Flow diversion in the treatment of aneurysms: a randomized care trial and registry

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  • 1 Department of Radiology, Centre Hospitalier de l'Université de Montréal, Notre-Dame Hospital, Montreal, Quebec, Canada;
  • | 2 Groupe d'Étude de la Thrombose en Bretagne Occidentale, Brest, France;
  • | 3 Division of Neurosurgery, Department of Surgery, University of Alberta Hospital, Mackenzie Health Sciences Centre, Edmonton, Alberta, Canada;
  • | 4 Department of Radiology, Ottawa Hospital, Civic Campus, Ottawa, Ontario, Canada; and
  • | 5 Department of Mathematics and Statistics, Université de Montréal, Quebec, Canada
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OBJECTIVE

The Flow Diversion in the Treatment of Intracranial Aneurysm Trial (FIAT) was designed to guide the clinical use of flow diversion, an innovative method to treat intracranial aneurysms, within a care trial and to study safety and efficacy.

METHODS

FIAT, conducted in 3 Canadian hospitals, proposed randomized allocation to flow diversion or standard management options (observation, coil embolization, parent vessel occlusion, or clip placement), and a registry of non-randomized patients treated with flow diversion. The primary safety outcome was death or dependency (modified Rankin Scale score > 2) at 3 months, to be determined for all patients who received flow diversion at any time. The primary efficacy outcome was angiographic occlusion at 3–12 months combined with an independent clinical outcome.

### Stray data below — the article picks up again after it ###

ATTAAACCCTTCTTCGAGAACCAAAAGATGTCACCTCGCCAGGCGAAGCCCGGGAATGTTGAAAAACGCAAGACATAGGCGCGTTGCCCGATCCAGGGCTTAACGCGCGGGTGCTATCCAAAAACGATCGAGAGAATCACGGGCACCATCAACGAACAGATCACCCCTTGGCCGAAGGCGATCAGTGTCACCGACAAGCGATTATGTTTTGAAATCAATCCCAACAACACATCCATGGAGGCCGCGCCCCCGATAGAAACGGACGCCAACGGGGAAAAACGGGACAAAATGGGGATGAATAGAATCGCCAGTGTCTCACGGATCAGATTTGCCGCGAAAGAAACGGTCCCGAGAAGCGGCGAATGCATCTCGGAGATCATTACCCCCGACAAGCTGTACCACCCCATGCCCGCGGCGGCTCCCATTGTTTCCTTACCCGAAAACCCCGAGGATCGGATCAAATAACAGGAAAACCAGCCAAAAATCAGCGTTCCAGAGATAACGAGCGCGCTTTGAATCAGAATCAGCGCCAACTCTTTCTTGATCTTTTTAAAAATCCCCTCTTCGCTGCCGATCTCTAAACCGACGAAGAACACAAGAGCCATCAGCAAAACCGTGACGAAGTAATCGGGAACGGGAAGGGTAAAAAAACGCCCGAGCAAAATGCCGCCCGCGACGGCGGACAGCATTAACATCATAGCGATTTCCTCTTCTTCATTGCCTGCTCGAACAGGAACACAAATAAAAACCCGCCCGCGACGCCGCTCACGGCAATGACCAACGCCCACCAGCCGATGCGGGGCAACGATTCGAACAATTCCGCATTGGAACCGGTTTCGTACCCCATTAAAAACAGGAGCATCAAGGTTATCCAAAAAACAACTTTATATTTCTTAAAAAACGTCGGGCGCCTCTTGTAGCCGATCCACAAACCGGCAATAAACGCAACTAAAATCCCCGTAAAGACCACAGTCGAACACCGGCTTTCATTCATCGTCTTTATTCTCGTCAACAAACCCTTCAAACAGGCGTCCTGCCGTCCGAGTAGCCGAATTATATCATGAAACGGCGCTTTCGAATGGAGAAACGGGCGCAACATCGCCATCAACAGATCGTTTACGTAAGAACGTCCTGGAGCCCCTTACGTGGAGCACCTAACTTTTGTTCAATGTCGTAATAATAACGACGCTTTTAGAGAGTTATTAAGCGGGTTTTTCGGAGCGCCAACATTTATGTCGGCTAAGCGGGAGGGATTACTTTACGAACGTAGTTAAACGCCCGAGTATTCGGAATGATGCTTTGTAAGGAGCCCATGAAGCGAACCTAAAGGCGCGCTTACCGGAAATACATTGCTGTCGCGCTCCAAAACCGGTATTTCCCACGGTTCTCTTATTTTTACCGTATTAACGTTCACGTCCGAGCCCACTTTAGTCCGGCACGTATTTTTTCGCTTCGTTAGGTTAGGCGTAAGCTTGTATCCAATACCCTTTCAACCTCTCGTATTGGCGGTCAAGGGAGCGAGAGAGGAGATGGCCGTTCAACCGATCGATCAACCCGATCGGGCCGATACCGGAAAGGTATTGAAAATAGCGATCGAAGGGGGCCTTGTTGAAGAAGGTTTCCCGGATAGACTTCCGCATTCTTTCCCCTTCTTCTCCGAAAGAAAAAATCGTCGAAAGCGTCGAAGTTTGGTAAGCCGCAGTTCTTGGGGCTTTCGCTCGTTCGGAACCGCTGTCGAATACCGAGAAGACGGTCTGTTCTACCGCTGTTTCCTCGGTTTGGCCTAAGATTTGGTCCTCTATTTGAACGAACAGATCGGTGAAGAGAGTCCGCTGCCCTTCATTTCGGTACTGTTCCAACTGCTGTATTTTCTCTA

RESULTS

Of 112 participating patients recruited between May 2, 2011, and February 25, 2015, 78 were randomized (39 in each arm), and 34 received flow diversion within the registry. The study was halted due to safety concerns. Twelve (16%) of 75 patients (95% CI 8.9%–26.7%) who were allocated to or received flow diversion at any time were dead (n = 8) or dependent (n = 4) at 3 months or more, crossing a predefined safety boundary. Death or dependency occurred in 5 (13.2%) of 38 patients randomly allocated and treated by flow diversion (95% CI 5.0%–28.9%) and in 5 (12.8%) of 39 patients allocated to standard treatment (95% CI 4.8%–28.2%). Efficacy was below expectations of the trial hypothesis: 16 (42.1%) of 38 patients (95% CI 26.7%–59.1%) randomly allocated to flow diversion failed to reach the primary outcome, as compared with 14 (35.9%) of 39 patients allocated to standard treatment (95% CI 21.7%–52.9%).

CONCLUSIONS

Flow diversion was not as safe and effective as hypothesized. More randomized trials are needed to determine the role of flow diversion in the management of aneurysms.

Clinical trial registration no.: NCT01349582 (clinicaltrials.gov)

ABBREVIATIONS

BSO = best standard option; CI = confidence interval; DSMC = Data Safety and Monitoring Committee; FIAT = Flow Diversion in the Treatment of Intracranial Aneurysm Trial; mRS = modified Rankin Scale; PVO = parent vessel occlusion.

OBJECTIVE

The Flow Diversion in the Treatment of Intracranial Aneurysm Trial (FIAT) was designed to guide the clinical use of flow diversion, an innovative method to treat intracranial aneurysms, within a care trial and to study safety and efficacy.